Robins Fitness Center earns award for putting health first

  • Published
  • By Holly L. Birchfield
  • 78th ABW/PA
Keeping Robins' people healthy is keeping the Fitness Center staff on the go.

With about 453,000 active-duty military, military retirees, reservists, Department of Defense civilians and their family members getting fit at the Fitness Center and Fitness Annex combined so far this fiscal year, the center's 19-person staff is staying pretty busy to keep up with the demand.

John Enterman, Fitness Center director, said the center's main facility, which was built in April 2001, and the Fitness Center Annex, its newest addition built in Bay H of Building 301 East Wing in August 2006, gives customers what they need to meet fitness goals.

"We offer a full range of fitness equipment," he said. "We offer cardio equipment, some strength equipment, stretching equipment and free weights. We also have a full range of fitness classes."

The fitness facility is currently offering 41 classes, including aerobics, water aerobics, spin and circuit training classes each week.

In addition, the center offered 51 special events as part of its fitness program.

The fitness center director said recent budget cuts have made the job of holding high fitness standards a challenge.

The staff has kept its tools for mission success in good repair through ongoing maintenance and upkeep of equipment," Mr. Enterman said.

Mr. Enterman said his staff knows that its mission is important.

"It's important mainly for the readiness of our military," he said. "That's our number one goal; to keep our military fit to fight and to have proper facilities and programs so that they're ready whenever they're called to deploy. We also have a big focus on our civilians as well."

The fitness center director said with the creation of the Civilian Fitness Program and the increase in health assessments conducted by the Health and Wellness Center and the Civilian Health Promotion Service, the center discovered a 50 percent obesity rate among the civilian work force here and learned that about 50 percent of Robins civilians were in advanced hypertension.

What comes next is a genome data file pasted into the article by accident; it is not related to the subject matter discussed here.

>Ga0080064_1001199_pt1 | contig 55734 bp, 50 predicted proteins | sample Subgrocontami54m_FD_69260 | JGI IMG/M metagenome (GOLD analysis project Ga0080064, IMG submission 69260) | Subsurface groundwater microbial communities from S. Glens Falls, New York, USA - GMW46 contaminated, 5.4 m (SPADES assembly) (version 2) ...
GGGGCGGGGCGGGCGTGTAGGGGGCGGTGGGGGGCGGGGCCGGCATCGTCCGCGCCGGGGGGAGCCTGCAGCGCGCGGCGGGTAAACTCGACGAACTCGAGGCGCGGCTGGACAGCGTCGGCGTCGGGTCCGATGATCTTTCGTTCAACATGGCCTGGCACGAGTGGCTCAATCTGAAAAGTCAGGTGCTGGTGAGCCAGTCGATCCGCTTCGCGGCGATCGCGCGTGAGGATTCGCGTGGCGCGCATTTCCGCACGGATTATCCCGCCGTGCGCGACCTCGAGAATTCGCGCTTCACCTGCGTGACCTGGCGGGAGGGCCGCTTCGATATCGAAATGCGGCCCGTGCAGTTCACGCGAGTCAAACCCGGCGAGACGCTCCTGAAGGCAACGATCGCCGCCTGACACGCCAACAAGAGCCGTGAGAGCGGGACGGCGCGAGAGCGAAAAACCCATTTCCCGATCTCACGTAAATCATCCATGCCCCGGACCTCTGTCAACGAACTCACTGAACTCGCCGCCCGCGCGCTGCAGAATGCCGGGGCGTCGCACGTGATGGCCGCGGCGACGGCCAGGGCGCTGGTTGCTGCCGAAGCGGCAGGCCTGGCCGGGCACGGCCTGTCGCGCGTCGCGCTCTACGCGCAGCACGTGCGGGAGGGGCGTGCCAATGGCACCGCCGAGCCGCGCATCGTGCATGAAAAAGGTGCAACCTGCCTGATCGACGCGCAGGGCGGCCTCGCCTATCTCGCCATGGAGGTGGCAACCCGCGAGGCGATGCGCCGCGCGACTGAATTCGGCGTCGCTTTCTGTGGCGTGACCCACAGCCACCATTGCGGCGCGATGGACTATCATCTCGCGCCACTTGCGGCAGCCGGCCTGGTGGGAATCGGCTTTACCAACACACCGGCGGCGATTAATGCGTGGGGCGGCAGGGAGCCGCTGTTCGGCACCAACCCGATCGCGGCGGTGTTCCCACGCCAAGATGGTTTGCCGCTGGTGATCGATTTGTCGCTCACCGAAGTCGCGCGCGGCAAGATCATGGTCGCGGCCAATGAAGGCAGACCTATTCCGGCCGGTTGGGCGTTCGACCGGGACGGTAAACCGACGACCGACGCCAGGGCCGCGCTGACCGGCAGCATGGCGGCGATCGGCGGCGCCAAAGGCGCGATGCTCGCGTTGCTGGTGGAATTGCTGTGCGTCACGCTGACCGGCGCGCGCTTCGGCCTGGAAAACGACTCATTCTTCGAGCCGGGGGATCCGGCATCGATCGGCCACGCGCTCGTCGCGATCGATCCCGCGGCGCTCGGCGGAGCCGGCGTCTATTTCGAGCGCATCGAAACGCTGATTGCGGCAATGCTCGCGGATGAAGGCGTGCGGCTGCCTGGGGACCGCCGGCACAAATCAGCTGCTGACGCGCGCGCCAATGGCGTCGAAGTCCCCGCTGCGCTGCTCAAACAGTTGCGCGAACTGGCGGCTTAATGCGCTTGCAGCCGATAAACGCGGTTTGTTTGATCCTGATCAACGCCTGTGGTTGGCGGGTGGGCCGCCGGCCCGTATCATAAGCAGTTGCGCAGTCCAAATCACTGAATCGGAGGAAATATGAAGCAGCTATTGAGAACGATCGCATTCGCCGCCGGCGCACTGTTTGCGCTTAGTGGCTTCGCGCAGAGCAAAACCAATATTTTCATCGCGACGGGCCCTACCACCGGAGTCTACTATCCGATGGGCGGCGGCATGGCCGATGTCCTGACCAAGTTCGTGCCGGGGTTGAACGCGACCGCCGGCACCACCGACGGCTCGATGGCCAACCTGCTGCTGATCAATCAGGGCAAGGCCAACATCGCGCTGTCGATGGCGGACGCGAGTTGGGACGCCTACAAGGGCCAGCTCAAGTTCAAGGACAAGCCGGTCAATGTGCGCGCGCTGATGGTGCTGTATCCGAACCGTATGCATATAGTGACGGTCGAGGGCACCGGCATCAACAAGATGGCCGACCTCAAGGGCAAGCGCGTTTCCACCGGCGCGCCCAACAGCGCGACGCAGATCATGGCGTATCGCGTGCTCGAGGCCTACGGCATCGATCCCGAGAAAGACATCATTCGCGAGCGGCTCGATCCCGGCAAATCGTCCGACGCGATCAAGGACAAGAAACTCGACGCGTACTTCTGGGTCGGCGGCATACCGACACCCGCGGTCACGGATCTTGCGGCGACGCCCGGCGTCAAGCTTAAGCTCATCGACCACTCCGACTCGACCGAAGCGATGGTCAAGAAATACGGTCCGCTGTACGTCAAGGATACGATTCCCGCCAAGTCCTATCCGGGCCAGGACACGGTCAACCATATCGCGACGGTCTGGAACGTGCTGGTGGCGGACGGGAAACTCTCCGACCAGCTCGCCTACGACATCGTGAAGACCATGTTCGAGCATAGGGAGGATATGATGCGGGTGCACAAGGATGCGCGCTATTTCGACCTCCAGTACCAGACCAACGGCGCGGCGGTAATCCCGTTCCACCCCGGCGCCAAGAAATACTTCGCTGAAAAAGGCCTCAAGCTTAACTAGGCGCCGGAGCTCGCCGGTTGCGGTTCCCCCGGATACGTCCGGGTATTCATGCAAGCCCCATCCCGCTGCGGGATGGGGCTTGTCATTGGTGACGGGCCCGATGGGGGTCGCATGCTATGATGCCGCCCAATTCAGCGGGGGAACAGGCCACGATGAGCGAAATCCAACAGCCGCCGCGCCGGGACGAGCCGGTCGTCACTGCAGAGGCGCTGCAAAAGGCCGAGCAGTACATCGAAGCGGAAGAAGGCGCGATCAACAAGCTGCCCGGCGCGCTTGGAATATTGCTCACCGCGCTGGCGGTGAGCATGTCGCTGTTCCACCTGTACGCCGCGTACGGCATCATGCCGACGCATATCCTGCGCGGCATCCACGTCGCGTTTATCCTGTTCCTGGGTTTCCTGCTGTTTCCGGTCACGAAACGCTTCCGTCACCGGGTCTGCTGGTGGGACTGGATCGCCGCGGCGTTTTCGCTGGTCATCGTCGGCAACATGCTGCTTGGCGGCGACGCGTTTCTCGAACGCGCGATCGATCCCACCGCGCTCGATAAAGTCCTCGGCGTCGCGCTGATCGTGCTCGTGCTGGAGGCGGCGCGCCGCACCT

Mr. Enterman said the alarming statistics pushed the center to create the Fitness Annex, making room for those trying to reduce their numbers.

And the exercise hot spot is continuing to give people incentives to lose weight, with its Presidential Fitness Challenge programs, which kicked off March 16.

For those who are athletically inclined, Kenneth Porter, Sports Program director at Robins, has nine sports for competitors to choose from.

Mr. Porter, who has been over the program since 1993, said despite a high number of deployments, the center's programs have drawn more than 1,000 participants this fiscal year alone.

"I think it's one of the better seasons that we've had from start to finish," he said. "Our team numbers are down a little bit because of deployments. But, I think we have more involvement with our civilians and family members now."

The sports program director said he hopes to add tennis to the intramural sports program's bill in the near future.

All of the Fitness Center's hard work has paid off. The center was recently named as one of 30 Air Force bases distinguished as Five Star for 2006 by Air Force Services Agency officials in San Antonio, Texas, recognizing their high quality of service and trust.

The Five Star programs provide annual recognition, acknowledging bases that have reached the highest standard of achievement in all areas of program management. The comprehensive program recognizes excellence in five areas of operations, programs, training, facilities and customer service.

The Fitness Center is no stranger to the award.

"It's a wonderful award to be presented for the last five years," Mr. Porter said. "It's the dedication of the staff that makes it all possible."

Mr. Enterman agreed.

"We're quite proud of that," he said. "We're one of only two facilities in the Air Force that have gotten the Five-Star award the past five years in a row."